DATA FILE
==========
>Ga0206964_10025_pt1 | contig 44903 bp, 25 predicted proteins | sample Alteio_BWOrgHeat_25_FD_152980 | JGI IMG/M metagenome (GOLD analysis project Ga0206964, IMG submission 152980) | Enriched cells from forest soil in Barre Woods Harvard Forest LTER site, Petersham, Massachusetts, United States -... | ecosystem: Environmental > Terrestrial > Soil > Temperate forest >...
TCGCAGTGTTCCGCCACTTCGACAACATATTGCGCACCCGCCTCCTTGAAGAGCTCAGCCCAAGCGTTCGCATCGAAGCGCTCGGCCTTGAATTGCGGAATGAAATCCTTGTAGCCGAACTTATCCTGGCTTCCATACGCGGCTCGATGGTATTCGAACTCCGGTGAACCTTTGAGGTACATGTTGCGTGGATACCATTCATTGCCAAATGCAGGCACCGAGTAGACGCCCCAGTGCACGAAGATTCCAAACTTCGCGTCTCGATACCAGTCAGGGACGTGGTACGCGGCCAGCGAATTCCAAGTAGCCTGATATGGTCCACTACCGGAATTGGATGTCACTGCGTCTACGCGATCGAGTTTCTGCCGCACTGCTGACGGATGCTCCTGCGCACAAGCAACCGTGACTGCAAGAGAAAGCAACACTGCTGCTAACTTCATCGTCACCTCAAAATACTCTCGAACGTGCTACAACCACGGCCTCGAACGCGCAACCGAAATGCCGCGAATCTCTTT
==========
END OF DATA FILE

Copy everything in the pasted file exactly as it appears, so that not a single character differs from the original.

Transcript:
>Ga0206964_10025_pt1 | contig 44903 bp, 25 predicted proteins | sample Alteio_BWOrgHeat_25_FD_152980 | JGI IMG/M metagenome (GOLD analysis project Ga0206964, IMG submission 152980) | Enriched cells from forest soil in Barre Woods Harvard Forest LTER site, Petersham, Massachusetts, United States -... | ecosystem: Environmental > Terrestrial > Soil > Temperate forest >...
TCGCAGTGTTCCGCCACTTCGACAACATATTGCGCACCCGCCTCCTTGAAGAGCTCAGCCCAAGCGTTCGCATCGAAGCGCTCGGCCTTGAATTGCGGAATGAAATCCTTGTAGCCGAACTTATCCTGGCTTCCATACGCGGCTCGATGGTATTCGAACTCCGGTGAACCTTTGAGGTACATGTTGCGTGGATACCATTCATTGCCAAATGCAGGCACCGAGTAGACGCCCCAGTGCACGAAGATTCCAAACTTCGCGTCTCGATACCAGTCAGGGACGTGGTACGCGGCCAGCGAATTCCAAGTAGCCTGATATGGTCCACTACCGGAATTGGATGTCACTGCGTCTACGCGATCGAGTTTCTGCCGCACTGCTGACGGATGCTCCTGCGCACAAGCAACCGTGACTGCAAGAGAAAGCAACACTGCTGCTAACTTCATCGTCACCTCAAAATACTCTCGAACGTGCTACAACCACGGCCTCGAACGCGCAACCGAAATGCCGCGAATCTCTTT